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20 And the wine-press was trodden without the city, and blood caine out of the wine-press, even unto the horse-bridles, by the space of a thousand and fix hundred furlongs.

But still the voices of these three warning angels not having their due influence and effect, the judgments of God will overtake the followers and adherents of the beast

, which judgments are represented under the figures of harvest and vintage, (ver. 14--20.) figures not unusual in the prophets, and copied particularly from the prophet Joel, who denounced God's judgments against the enemies of his people in the like terms; (III. 13.) Put ye in the fickle, for the harvest is ripe; come, get you down, for the press is full, the fats overflow, for their wickedness is great. What particular events are signified by this harvest and vintage, it appears impossible for any man to determin, time alone can with certainty discover, for these things are yet in futurity. Only it may be observed, that these two fignal judgments will as certainly come, as harvest and vintage succeed in their season; and in the course of providence the one will precede the other, as in the course of nature the harvest is before the vintage; and the latter will greatly surpass the former, and be attended with a more terrible destruction of God's enemies. It is said (ver. 20.) that the blood came even unto the horse-bridles, which is a strong hyperbolical way of speaking to express vaft Naughter and effufion of blood; a way of speaking not unknown to the Jews, for (6) the Jerusalemn Talmud describing the woful flaughter, which the Roman emperor Adrian made of the Jews at the destruction of the city of Bitter, faith that the horses waded in blood up to the nostrils. Nor are similar examples wanting even in the classic authors: for (7) Silius Italicus, speaking of Annibal's descent into Italy, useth a like expreslion of the bridles flowing with much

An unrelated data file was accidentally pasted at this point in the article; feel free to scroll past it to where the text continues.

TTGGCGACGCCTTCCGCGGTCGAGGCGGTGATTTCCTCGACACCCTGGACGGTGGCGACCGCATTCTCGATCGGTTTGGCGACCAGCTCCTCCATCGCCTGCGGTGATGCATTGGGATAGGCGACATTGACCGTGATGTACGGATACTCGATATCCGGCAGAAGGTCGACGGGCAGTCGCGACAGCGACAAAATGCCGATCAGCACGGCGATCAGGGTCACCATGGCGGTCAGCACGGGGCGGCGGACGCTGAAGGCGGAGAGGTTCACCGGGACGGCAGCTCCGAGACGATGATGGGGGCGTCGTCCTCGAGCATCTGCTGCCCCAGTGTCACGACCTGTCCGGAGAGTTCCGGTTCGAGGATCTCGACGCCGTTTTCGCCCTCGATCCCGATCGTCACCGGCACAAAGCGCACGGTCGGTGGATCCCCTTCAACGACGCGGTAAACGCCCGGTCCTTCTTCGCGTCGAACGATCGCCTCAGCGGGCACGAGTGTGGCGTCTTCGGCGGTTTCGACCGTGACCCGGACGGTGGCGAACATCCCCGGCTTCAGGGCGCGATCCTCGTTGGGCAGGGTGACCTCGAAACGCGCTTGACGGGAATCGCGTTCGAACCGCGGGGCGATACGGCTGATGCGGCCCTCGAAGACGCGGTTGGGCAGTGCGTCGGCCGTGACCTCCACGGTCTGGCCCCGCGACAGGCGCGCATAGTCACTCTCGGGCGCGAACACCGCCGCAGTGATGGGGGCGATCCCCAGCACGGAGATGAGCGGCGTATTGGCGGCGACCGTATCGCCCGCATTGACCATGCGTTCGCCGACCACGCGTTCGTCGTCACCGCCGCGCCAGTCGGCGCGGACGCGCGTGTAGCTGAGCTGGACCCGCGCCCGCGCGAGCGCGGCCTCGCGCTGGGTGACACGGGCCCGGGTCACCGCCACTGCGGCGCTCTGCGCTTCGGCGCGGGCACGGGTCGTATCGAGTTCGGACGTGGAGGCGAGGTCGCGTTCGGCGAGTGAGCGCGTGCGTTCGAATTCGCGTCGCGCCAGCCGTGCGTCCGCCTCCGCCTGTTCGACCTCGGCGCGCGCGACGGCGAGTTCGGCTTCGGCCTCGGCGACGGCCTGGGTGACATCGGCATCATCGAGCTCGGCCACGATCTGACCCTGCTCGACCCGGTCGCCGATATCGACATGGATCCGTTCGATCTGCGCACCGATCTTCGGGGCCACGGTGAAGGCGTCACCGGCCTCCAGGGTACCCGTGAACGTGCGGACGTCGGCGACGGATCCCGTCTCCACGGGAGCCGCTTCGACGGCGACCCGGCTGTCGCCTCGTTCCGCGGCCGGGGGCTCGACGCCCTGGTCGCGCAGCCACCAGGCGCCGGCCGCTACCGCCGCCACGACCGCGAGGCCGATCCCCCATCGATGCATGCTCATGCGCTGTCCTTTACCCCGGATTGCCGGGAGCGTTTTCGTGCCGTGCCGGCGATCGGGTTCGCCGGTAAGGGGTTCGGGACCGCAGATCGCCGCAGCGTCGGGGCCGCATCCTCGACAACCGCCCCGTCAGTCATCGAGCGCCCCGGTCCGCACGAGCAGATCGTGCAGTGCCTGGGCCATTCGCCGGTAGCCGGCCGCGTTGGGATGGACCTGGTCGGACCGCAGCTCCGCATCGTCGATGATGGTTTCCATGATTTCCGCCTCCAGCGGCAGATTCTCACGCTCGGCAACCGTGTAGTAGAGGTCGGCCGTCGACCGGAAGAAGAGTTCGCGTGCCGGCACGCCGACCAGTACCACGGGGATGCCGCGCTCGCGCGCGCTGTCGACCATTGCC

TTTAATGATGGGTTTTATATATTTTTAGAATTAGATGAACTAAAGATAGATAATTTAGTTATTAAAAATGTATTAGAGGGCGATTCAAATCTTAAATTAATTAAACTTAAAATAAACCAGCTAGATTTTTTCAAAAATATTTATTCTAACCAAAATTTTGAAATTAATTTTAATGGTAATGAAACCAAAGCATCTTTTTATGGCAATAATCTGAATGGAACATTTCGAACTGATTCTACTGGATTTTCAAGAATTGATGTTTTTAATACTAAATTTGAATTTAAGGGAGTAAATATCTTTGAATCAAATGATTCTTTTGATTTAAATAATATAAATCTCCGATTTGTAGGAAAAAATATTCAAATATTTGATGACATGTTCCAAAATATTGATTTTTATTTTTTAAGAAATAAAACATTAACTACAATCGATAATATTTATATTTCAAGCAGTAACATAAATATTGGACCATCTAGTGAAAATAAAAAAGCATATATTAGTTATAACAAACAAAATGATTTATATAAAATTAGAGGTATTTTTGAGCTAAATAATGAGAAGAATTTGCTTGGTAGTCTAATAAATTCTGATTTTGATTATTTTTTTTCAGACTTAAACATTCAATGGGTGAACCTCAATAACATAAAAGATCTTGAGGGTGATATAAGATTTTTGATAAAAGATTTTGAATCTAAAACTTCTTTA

(6) In Taanith Fol. 69. Col. 1. ea interficientes, donec mergeretur Lightfoot's Harmony of the N. T. equus in sanguine usque ad 08, &c. in locum. Vide etiam Echa R. II. 2. apud Westein in locum. Tribus annis cum dimidio obsedit (7) Sil. Ital. III. 705, Adrianus Bitterem, nec ceffarunt in multoque fluentia fanguine tora. X 4


blood. The stage where this bloody tragedy is acted, is without the city, by the space of a thousand and fix hundred furlongs, which, as Mr. Mede (8) ingeniously observes, is the measure of stato della chiesa, or the state of the Roman church, or St. Peter's patrimony, which reaching from the walls of Rome unto the river Po and the marshes of Verona, contains the space of 200 Italian miles, which make exactly 1600 furlongs.



marvellous, feven angels having the seven last plagues, for in them is filled up the wrath of God.

2 And I saw as it were a sea of glass, mingled with fire; and them that had gotten the victory over the beast, and over his image, and over his marks, and over the number of his name, stand on the sea of glass, having the harps of God.

3 And they 'sing the songs of Moses the servant of God, and the song of the Lamb, saying, Great and marvellous are thy works, Lord God almighty; just and true are thy ways, 'thou king of saints.

4 Who shall not fear thee, O Lord, and glorify thy name? for.thou only art poly: for all nations shall come and worship before thee; for thy judgments are made manifest.

5 And after that I looked, and behold, the temple of the tabernacle of the testimony in heaven was opened: